The Best and Worst of Emerson Fittipaldi

Emerson Fittipaldi was born into a racing family, both his parents raced production cars in Brazil and his father was a prominent motorsports journalist. He first started racing motorcycles at 14 years old before moving to hydrofoils at 16 (an odd career path today for an aspiring F1 driver). After his elder brother (Wilson) managed to flip a hydrofoil at 70 mph they both decided to switch to karts. From there they moved to racing Formula Vees and Emerson won the title in his second season at 21 years old. In 1969 he left Brazil and moved to Europe to pursue his racing career.

Starting in Formula Ford he moved up to Formula 3 within a few months and won nine F3 races and the 1969 MCD Lombard championship. For 1970 Fittipaldi moved up to Formula 2, finishing six of the eight races with three podiums. This was enough to give him third place behind Clay Regazzoni and Derek Bell. However from halfway through the year he was racing in F1 with Lotus finishing fourth in his second race and winning the US Grand Prix at Watkins Glen (after being promoted to lead driver following Jochen Rindt’s death) before the end of the season. That was enough to give him tenth place in the drivers’ title from only five race starts.

In 1971 he continued with Lotus in F1 and finished sixth in the championship, but 1972 proved to be a dominant year, winning five of the 12 races that year on the way to becoming the youngest World Drivers Champion to date at just 25 years old. Fittipaldi was on his way to being a back to back champion the following year, winning three of the first four races. But things took a turn for the worse as the season wore on, and he ended up second to Jackie Stewart.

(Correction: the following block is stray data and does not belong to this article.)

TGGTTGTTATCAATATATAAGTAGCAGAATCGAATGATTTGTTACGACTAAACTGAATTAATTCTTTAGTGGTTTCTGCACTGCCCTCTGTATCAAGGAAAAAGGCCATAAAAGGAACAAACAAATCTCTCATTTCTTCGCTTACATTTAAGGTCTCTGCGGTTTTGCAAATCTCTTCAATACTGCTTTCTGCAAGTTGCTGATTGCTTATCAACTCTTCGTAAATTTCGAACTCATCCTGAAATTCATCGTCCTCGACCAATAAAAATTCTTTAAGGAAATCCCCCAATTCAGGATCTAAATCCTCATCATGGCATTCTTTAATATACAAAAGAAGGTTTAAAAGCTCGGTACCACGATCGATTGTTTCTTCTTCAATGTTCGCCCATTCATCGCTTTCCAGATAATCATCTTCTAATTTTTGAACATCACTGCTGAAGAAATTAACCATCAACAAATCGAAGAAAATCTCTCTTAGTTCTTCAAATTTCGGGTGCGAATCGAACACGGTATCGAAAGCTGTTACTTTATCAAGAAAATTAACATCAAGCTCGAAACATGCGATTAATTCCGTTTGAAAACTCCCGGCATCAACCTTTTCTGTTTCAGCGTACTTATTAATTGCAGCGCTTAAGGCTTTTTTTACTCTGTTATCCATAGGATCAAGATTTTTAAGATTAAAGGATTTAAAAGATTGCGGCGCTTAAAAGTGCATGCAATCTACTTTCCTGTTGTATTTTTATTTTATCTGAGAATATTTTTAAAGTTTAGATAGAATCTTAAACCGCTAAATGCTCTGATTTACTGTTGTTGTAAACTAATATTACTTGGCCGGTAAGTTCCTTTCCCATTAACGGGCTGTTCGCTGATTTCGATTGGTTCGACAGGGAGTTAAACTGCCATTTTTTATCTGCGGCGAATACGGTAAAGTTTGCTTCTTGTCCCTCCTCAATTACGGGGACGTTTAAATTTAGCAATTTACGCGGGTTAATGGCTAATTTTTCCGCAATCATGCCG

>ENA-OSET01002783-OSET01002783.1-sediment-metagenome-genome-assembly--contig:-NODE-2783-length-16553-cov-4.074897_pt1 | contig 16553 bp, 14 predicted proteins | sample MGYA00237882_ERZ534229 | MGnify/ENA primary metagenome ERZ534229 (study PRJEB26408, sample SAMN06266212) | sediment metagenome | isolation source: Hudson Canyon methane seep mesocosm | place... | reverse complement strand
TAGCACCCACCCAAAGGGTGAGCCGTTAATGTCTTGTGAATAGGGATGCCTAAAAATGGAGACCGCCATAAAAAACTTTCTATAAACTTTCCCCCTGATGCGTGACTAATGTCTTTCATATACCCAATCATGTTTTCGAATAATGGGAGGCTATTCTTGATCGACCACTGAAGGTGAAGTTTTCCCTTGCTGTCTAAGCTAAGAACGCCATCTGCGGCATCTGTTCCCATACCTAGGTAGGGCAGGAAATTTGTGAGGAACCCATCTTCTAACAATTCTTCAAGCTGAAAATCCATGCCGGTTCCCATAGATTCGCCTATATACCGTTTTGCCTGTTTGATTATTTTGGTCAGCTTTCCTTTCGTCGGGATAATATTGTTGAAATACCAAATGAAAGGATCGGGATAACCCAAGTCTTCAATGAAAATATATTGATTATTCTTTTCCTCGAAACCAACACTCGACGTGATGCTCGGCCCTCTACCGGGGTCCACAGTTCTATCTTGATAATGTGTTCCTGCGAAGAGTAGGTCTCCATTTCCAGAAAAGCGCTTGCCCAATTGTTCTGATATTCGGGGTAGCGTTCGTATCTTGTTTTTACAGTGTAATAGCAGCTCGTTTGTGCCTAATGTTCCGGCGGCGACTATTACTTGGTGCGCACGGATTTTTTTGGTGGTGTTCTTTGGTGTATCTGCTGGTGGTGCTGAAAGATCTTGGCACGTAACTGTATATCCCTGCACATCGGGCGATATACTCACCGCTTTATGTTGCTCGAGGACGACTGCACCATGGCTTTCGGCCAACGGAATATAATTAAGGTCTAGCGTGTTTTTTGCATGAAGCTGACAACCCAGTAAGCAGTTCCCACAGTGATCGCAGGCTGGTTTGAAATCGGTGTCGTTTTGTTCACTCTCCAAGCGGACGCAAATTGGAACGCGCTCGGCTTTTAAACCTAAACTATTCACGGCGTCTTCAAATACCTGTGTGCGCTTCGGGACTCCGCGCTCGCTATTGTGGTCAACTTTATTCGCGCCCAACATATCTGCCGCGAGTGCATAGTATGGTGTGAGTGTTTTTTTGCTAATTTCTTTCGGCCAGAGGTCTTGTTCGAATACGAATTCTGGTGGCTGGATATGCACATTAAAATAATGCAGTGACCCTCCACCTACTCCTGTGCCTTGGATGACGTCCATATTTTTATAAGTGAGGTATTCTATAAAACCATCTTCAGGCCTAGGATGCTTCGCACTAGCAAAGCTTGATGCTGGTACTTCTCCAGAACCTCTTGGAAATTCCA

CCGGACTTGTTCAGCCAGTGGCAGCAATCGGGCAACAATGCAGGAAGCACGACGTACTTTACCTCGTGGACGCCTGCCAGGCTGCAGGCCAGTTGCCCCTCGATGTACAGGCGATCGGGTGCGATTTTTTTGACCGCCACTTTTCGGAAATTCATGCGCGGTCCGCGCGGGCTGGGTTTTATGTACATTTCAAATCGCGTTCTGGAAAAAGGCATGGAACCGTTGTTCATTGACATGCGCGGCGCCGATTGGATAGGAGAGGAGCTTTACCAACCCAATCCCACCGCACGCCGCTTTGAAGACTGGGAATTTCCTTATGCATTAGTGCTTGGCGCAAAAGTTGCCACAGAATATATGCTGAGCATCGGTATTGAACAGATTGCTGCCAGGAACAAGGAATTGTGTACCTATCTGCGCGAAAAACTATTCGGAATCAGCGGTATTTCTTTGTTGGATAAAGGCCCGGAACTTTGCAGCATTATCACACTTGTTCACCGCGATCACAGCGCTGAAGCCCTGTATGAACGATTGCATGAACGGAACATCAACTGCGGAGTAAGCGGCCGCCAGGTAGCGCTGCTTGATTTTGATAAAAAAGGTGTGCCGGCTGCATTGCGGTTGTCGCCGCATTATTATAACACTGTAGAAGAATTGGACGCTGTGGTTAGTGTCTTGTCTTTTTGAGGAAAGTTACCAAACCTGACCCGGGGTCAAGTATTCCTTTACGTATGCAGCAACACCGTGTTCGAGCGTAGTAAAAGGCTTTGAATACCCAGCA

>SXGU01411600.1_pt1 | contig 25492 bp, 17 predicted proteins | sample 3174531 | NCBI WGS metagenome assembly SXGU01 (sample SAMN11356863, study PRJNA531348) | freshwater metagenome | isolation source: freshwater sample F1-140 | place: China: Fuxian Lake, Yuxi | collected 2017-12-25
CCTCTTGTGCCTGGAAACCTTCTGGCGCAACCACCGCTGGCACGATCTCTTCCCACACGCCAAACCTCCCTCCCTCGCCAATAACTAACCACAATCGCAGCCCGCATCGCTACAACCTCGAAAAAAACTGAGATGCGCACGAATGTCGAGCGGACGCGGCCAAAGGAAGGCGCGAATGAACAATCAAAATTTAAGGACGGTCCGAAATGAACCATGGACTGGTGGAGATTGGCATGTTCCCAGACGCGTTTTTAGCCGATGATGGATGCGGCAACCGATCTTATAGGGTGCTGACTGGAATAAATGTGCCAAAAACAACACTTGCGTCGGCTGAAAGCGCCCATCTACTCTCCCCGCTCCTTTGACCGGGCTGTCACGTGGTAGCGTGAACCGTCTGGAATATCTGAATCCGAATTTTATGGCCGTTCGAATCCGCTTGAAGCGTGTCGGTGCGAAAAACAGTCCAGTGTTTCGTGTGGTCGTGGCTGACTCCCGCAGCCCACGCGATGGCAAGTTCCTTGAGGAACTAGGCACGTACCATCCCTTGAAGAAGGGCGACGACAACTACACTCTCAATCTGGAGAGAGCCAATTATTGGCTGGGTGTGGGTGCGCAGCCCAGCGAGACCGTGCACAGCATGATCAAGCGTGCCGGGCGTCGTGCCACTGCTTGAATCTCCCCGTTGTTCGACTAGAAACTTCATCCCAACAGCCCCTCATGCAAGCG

Moving to McLaren for 1974 Fittipaldi took another three victories on his way to his second title and followed this by another second place in 1975 taking two wins. By this stage of his F1 career, Fittipaldi had won two drivers’ titles with two different teams and had two second places, with arguably his first title in 1972 being the more impressive given his age and experience.

What followed has to rank as one of the worst team choices of all time. Instead of continuing with McLaren into 1976 (who let us remember won the drivers’ title with James Hunt driving after a season long battle with the Ferrari of Niki Lauda), Emerson Fittipaldi decides to Join his brother’s Copersucar sponsored team. For five seasons he struggled in this back marker team, failing to even qualify for three races and managing just two podium positions (second in Brazil in 1978 and third in Long Beach in 1980).   Following the particularly unsuccessful 1980 season, where he was comprehensively beaten by his young Finnish team mate (Keke Rosberg) Emerson Fittipaldi retired from driving and moved into managing the team alongside his brother. This was if anything even less successful now that Emerson had stopped driving and the team failed to score any points in 1981 and only a single point in 1982 before going into receivership at the end of that year.

Eventually Emerson Fittipaldi returned to racing, competing in the Champ Car series in 1984. Racing in the series until 1996 he won the championship in 1989 and the prestigious Indy 500 in both 1989 and 1993.


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